Given this information we can now work out what happens when our two controllers are used to drive two trains. We can consider first what happens when the two trains are travelling in the same direction and then when travelling in opposite directions.

Let us assume that the locomotive on train A contains a motor which draws a current of one Amp and that the train is moving at a speed that requires nine volts. The second train (B) we will assume is hauled by a locomotive that only draws three quarters of an Amp but we have this train moving slightly faster and it is using ten volts. So if the trains are both moving in the same direction we can represent the situation by figure five. The side of the motor in each of the locomotives that is electrically connected to the common rail is at considered to be at zero volts (because of the decision that we made earlier). The other side of the locomotive is at nine volts for locomotive A and ten volts for locomotive B. Since there is no connection between these two wires without going through either the locomotive or the controller we can see that there is no short circuit.

figure five - current flows same direction

Of course if we had chosen a different point in the circuit to call zero volts then the situation with regard to what we consider the voltages to be at various points would be different but the overall picture would be the same. For example if we consider the feed wire to train A to be at zero volts then the return wire will be at minus nine volts and the feed wire to train B will be at plus one volt. Similarly we can determine the current flow at various positions in the circuit. The current from both controllers flows through the common return and the current flowing through this wire (where it is common) is the sum of the two currents.

 

If we now reverse the direction of train B and have it travelling at the same speed but in the opposite direction what happens? (see figure six). The voltage and current flow through the feed wire to train A are unchanged. The voltage on the common return wire is also unchanged. Therefore the reversal of train B has had absolutely no affect on train A.

figure six - current flows opposite direction

The voltage on the feed side of train B is now minus ten volts because we have reversed the train and the three quarter amp current flows in the opposite direction. In this case the currents from the two controllers are flowing in opposite directions and therefore the current flow in the common return wire is calculated by subtracting one from the other.

 

The other two situations (where train B continues in the same direction and train A is reversed or both trains are reversed) can also be easily worked out. These situations in fact are simply the same as the two cases that we have already considered but with the voltages and current flows reversed.

 

If additional trains and additional transformer/rectifier/controllers are added then we can still work things out the same way. By treating the common return as being at zero volts the voltage to each train will be calculated as positive or negative in the feed wire. The current flow through the common return can be calculated by adding together the current flows in one direction and then subtracting the total current flow in the other.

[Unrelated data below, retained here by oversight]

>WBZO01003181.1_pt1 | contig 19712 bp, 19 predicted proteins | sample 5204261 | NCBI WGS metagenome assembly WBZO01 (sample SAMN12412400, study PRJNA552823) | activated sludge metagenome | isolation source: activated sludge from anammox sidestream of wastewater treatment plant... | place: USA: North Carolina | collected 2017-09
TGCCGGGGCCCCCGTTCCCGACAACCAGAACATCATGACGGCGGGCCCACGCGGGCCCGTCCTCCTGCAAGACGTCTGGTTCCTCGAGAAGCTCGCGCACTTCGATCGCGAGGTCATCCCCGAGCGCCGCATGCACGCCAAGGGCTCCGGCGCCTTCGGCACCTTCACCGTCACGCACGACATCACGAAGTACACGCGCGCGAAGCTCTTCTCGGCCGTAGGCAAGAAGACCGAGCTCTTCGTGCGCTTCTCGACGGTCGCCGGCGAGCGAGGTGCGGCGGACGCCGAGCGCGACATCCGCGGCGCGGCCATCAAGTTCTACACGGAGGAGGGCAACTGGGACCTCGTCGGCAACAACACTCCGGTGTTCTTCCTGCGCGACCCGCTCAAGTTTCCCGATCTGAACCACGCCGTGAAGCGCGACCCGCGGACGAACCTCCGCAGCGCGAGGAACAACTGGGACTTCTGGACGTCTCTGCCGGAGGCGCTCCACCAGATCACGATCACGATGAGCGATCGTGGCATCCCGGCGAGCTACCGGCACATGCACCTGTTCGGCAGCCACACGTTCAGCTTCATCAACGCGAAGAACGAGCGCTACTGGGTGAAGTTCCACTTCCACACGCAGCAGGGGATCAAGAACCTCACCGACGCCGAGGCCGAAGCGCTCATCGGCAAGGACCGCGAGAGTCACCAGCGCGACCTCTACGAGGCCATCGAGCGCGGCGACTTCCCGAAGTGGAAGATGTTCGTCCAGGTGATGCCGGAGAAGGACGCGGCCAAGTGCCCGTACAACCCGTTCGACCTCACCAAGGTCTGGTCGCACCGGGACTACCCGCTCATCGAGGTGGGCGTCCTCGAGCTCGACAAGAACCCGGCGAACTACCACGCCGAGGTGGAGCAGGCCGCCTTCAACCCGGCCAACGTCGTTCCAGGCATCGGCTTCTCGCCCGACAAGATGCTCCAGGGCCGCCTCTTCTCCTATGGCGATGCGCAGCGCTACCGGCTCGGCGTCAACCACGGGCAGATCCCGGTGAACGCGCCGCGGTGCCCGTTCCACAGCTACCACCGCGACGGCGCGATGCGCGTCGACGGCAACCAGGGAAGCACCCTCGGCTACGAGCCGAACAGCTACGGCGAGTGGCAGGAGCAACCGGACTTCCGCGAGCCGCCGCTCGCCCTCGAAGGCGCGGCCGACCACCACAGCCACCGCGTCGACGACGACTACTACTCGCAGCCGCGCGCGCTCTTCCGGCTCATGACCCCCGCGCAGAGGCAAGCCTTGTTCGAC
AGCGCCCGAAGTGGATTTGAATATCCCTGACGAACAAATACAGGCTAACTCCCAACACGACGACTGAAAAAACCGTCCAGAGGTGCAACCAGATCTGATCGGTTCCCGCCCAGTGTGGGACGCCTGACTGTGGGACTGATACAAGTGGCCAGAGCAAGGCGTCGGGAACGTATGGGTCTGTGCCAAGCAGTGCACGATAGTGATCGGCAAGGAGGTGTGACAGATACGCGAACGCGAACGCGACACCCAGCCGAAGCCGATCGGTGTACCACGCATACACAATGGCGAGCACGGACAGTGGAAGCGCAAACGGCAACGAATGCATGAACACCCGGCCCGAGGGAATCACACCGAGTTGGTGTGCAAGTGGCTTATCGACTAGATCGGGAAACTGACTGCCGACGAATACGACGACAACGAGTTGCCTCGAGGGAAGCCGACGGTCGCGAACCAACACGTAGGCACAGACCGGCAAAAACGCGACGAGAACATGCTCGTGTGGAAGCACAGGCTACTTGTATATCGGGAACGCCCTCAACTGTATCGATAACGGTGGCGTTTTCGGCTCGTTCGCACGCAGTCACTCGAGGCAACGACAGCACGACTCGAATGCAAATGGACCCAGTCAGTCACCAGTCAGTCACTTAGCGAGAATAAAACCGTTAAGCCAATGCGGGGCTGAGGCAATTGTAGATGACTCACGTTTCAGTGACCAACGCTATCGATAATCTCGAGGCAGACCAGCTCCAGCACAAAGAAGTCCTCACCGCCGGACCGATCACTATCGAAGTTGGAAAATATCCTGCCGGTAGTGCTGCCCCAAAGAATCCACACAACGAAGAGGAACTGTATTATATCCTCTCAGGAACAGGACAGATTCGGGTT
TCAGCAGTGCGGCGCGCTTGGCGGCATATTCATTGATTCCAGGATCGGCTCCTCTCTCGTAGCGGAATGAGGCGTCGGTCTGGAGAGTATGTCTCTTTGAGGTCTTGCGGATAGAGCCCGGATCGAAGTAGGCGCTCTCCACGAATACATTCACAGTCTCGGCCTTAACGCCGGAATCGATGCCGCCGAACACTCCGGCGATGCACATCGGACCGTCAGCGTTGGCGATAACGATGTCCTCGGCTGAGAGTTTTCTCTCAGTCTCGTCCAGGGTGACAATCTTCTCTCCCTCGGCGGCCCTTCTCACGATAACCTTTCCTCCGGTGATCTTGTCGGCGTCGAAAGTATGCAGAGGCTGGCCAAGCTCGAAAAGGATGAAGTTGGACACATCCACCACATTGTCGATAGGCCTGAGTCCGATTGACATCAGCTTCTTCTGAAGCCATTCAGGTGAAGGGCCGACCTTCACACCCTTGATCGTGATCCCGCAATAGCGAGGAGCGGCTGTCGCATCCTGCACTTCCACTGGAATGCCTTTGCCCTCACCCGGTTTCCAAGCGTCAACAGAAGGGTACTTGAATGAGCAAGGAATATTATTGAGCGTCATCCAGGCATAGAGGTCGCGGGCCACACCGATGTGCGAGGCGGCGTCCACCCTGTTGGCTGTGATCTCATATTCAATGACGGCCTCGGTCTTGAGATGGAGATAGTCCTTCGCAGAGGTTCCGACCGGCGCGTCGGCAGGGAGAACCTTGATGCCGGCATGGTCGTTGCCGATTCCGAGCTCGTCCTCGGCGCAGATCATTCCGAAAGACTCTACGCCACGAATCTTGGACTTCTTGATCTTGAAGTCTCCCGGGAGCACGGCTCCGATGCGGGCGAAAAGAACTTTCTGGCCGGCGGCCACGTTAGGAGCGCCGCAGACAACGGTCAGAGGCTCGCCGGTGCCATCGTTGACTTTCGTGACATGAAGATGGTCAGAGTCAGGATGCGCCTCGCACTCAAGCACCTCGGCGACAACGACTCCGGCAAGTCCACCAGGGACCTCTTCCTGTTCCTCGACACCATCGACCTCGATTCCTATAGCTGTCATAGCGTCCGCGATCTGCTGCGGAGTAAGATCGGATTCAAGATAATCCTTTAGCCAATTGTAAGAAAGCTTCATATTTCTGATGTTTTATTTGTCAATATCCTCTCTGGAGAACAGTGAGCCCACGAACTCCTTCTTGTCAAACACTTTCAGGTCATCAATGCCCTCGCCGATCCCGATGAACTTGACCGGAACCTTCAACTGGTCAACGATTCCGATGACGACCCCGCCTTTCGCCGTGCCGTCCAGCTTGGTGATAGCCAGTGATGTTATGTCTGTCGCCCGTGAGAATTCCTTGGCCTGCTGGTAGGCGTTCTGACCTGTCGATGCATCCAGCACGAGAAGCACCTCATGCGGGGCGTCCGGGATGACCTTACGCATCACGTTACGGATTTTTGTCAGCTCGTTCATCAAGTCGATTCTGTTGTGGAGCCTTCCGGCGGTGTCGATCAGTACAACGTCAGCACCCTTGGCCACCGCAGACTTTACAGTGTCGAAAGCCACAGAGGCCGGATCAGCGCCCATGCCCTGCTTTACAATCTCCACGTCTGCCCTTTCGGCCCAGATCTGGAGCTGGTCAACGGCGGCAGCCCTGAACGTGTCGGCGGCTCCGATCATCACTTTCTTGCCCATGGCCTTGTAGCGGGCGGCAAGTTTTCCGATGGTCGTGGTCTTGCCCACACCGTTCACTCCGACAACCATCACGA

The common return system does not cause any problems provided that the trains travelling in one direction are being powered by a different transformer to trains travelling in the other. The split potential system of power supply meets this criteria by using two transformers one for each direction. The superior independent supply system also meets this criteria by giving each train its own transformer. This has the added advantage of making the current flow to each locomotive independent of one another as well.

The single supply system has a number of disadvantages. Firstly you can not use the common return system with single supply because the power to the controllers is common and with more than one common section in the circuit trying to run two trains in opposite directions will give a short circuit. Each section of track will therefore need its own separate return wire and this means more wire more connectors and double pole instead of single pole switches to switch the sections between controllers. Secondly (and this also applies to the split potential system) whenever one train draws more (or less) current due to rising (or falling) grades dirty track: or whatever this will affect the current available to the other trains as well.

 

Common return wiring with individual supply does work and the separate transformers that this system requires also ensures that the control of each train is completely independent of anything that happens to any of the other trains on your layout.

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Copyright Stephen Chapman